Nobina and Telia in cooperation for smarter bus routes
Nobina and Telia are cooperating on a new project aimed at making it possible to develop solutions for smarter travel and public transport in the future. Using anonymised mobile data, analysis is made of how people move to enable Nobina to better adapt its bus traffic and create new solutions according to passengers’ needs. The first results, with data from Södertörn, showed, for example, where a bike bus could be of optimal use, but also provided understanding of travel routes and destinations – including outside the public transport system. Data and new statistics also confirm the trend that increasing numbers of people are working from home on Fridays.
Usually, when bus traffic is being planned, it is based on ticket statistics and travel habit surveys, as well as statistical data. For example, statistics from Statistics Sweden show the trend for commuting. However, only 40 per cent of those who travel are commuters, so enhanced understanding is required of how the other 60 per cent of passengers travel. In addition, better knowledge is required of the entire trip – what is the destination of the trip? What route did the passengers take prior to getting on the bus? How long is the actual total travel time?
This is why the innovation divisions Nobina Technology and Telia Company Division X have tested the use of aggregated and anonymised mobile network data to understand travel patterns.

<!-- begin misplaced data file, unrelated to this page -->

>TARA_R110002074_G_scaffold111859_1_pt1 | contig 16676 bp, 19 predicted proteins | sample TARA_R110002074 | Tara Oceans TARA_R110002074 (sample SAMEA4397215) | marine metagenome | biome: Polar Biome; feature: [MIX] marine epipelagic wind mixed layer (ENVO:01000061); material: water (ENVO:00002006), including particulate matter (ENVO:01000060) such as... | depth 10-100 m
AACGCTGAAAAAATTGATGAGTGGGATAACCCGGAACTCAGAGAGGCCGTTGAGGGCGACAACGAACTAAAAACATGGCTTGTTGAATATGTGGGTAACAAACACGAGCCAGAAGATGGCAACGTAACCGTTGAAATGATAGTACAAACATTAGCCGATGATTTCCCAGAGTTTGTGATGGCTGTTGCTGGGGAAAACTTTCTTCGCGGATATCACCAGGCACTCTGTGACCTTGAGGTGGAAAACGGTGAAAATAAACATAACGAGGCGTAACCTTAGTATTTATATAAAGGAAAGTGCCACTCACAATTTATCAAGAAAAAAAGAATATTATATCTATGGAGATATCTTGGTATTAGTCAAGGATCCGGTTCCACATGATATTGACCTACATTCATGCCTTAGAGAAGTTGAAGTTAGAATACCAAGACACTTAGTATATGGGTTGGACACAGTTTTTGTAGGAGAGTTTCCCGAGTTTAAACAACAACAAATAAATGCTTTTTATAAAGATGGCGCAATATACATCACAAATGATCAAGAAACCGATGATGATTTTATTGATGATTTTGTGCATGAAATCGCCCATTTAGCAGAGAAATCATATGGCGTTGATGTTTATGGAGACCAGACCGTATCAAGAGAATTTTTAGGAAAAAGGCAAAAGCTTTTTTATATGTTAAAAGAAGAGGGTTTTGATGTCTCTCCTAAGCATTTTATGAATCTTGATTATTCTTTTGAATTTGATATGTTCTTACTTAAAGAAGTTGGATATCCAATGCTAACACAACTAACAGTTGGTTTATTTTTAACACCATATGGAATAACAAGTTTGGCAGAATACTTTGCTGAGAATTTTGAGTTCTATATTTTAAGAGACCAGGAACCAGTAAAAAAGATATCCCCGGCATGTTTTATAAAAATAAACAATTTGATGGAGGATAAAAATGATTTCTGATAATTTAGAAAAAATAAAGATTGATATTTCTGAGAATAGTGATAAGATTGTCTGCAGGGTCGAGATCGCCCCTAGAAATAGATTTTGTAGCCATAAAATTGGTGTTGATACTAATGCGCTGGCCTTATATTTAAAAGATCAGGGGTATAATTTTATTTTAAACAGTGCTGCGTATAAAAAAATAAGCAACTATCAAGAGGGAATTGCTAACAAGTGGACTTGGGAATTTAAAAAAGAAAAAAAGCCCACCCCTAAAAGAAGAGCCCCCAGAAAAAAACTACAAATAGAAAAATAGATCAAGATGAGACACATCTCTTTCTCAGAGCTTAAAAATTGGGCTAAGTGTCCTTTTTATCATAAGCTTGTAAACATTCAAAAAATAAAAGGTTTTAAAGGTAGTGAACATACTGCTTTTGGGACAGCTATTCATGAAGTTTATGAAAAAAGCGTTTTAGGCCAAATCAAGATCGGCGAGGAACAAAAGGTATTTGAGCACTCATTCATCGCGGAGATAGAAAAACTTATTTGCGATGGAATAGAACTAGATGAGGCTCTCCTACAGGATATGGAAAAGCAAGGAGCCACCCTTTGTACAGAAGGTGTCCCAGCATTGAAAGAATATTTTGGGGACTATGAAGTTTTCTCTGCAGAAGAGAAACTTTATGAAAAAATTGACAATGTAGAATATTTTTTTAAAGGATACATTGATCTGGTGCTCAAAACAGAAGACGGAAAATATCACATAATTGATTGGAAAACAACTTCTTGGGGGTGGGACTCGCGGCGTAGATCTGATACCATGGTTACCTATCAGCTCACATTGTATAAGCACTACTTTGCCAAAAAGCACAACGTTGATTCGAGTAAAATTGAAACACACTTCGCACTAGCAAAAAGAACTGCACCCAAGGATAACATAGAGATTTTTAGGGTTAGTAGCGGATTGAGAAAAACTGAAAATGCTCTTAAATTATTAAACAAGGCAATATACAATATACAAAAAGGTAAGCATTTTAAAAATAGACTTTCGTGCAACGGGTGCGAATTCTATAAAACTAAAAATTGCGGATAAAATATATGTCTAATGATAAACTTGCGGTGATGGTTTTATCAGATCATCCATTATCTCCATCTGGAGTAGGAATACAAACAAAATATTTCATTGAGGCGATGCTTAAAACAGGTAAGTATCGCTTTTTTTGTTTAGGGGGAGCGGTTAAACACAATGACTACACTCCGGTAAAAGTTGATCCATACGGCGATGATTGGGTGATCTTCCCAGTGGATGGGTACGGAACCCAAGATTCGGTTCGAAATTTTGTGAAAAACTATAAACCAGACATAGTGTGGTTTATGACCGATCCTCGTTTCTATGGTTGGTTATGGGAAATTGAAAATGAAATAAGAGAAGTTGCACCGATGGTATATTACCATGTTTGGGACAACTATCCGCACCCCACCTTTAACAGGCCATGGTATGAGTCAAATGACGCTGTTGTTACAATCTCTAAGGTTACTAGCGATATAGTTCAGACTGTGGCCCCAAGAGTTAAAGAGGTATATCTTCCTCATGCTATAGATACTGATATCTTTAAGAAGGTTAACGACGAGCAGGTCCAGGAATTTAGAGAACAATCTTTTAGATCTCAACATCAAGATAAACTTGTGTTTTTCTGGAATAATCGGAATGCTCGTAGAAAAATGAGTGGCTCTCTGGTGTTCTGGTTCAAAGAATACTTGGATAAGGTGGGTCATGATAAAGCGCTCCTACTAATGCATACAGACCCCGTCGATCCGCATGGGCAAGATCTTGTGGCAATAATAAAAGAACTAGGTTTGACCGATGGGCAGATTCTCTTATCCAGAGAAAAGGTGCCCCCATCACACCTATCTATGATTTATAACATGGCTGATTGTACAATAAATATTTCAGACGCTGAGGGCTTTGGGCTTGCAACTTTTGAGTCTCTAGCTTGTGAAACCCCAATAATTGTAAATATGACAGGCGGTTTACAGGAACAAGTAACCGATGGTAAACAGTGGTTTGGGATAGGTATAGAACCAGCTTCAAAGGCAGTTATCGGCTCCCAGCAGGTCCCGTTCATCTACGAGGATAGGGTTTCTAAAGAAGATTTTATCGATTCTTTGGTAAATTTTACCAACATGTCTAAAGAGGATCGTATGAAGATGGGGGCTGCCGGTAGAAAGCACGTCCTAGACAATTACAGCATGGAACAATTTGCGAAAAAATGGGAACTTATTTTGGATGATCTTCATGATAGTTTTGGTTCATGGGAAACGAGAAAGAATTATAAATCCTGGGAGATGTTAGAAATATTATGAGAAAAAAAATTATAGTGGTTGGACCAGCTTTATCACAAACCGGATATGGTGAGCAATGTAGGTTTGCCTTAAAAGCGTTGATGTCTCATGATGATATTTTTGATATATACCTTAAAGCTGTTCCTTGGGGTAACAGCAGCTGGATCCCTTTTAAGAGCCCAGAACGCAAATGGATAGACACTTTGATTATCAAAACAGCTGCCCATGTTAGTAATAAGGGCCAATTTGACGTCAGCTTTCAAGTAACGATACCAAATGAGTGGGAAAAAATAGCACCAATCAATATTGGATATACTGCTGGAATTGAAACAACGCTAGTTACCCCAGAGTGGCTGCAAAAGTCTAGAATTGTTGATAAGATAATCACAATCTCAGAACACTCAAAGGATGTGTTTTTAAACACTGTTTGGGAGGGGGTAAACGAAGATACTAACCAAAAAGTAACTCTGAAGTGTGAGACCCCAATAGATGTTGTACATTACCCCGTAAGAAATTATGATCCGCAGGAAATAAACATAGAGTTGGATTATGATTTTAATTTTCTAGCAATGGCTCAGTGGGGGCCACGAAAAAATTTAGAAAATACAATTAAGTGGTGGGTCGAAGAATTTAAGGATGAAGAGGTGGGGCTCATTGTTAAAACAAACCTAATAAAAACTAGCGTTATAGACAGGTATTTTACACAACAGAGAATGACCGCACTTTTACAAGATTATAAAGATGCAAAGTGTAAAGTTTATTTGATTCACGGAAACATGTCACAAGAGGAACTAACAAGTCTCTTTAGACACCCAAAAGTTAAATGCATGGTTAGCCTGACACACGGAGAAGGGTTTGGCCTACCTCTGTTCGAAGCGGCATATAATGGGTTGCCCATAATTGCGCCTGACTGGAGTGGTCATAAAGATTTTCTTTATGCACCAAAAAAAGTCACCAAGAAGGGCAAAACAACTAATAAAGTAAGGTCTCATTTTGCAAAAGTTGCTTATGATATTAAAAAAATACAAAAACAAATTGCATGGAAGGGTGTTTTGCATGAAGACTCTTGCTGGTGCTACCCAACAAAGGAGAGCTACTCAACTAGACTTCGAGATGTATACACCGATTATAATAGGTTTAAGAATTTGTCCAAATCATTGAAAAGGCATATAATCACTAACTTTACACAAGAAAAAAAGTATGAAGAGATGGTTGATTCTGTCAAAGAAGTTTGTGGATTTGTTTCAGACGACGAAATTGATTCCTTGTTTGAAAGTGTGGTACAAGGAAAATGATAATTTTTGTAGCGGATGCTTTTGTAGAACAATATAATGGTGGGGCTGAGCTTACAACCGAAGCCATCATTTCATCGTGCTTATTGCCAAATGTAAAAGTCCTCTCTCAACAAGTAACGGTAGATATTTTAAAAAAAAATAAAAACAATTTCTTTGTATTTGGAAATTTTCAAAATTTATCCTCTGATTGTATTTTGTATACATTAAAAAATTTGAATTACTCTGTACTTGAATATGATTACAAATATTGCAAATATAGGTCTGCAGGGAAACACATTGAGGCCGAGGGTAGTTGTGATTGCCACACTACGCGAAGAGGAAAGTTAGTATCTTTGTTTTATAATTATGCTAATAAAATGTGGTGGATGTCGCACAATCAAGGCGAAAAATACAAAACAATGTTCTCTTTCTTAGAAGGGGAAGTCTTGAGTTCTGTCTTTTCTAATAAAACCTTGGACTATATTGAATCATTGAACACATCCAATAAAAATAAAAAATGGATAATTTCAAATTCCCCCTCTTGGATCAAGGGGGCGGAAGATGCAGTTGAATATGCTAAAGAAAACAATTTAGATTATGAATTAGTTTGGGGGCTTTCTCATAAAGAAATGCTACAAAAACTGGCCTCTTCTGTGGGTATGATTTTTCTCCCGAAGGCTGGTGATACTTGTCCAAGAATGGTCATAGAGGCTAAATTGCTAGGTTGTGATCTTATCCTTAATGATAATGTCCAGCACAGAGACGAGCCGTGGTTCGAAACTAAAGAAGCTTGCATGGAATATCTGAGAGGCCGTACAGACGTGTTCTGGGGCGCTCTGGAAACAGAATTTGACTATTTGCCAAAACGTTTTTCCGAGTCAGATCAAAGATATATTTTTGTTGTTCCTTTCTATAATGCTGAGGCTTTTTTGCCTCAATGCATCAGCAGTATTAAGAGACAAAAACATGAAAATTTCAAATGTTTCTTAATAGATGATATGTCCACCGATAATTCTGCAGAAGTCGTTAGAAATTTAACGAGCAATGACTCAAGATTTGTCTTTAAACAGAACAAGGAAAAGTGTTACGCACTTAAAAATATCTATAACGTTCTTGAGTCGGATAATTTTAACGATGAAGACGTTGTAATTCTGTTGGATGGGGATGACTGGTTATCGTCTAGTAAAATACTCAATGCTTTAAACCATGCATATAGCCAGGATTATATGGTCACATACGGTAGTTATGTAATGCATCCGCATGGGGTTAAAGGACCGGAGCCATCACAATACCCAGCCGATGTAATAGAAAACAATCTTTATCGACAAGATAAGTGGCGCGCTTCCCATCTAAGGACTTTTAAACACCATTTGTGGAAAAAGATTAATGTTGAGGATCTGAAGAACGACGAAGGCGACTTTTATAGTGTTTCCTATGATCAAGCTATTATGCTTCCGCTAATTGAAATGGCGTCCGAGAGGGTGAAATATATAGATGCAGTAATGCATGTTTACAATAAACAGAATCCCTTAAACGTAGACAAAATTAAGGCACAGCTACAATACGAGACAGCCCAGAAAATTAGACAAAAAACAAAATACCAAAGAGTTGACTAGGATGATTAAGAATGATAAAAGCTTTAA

“The cooperation with Telia is aimed at helping us gain better insight into how passengers move, and not only when they travel on our buses. This gives us insight into how we can adapt to people’s actual mobility needs. By using this method, we also hope to gain information more quickly regarding new travel needs to be able to offer better solutions that meet the requirements of society,” says Henrik Dagnäs, Vice President of Nobina.
In the test, mobile data was used from Södertörn, where Nobina operates bus services on behalf of SL. The result indicates, for example, considerable travel to a major centre in Södertörn, which gave rise to the matter of a new bus route. It was also shown that morning commuting declines by 16 per cent on Fridays and that many people go home earlier on Friday afternoon. By analysing modes of transport into Stockholm, it was possible to identify where passengers have the greatest need to be able to take their bikes on the bus.
In the pilot project, analysts from both Nobina and Telia worked together to test live how mobile network data can be used to analyse travel patterns.
“The results show that new technical solutions combined with data can contribute to a large number of different improvements in society, such as improving mobility and communications in this instance. This is an innovation area and part of our focus on smart cities,” says Magnus Leonhardt, Head of Strategy and Business Development at Telia Sweden.
The cooperation between Nobina and Telia is being conducted within the framework for the strategic innovation programme, Drive Sweden.
For the project, Nobina and Telia have used so-called Crowd Analytics. This means that by using anonymised and aggregated data, it is possible to analyse actual behaviour and mobility requirements in society and thus improve societal functions such as public transport.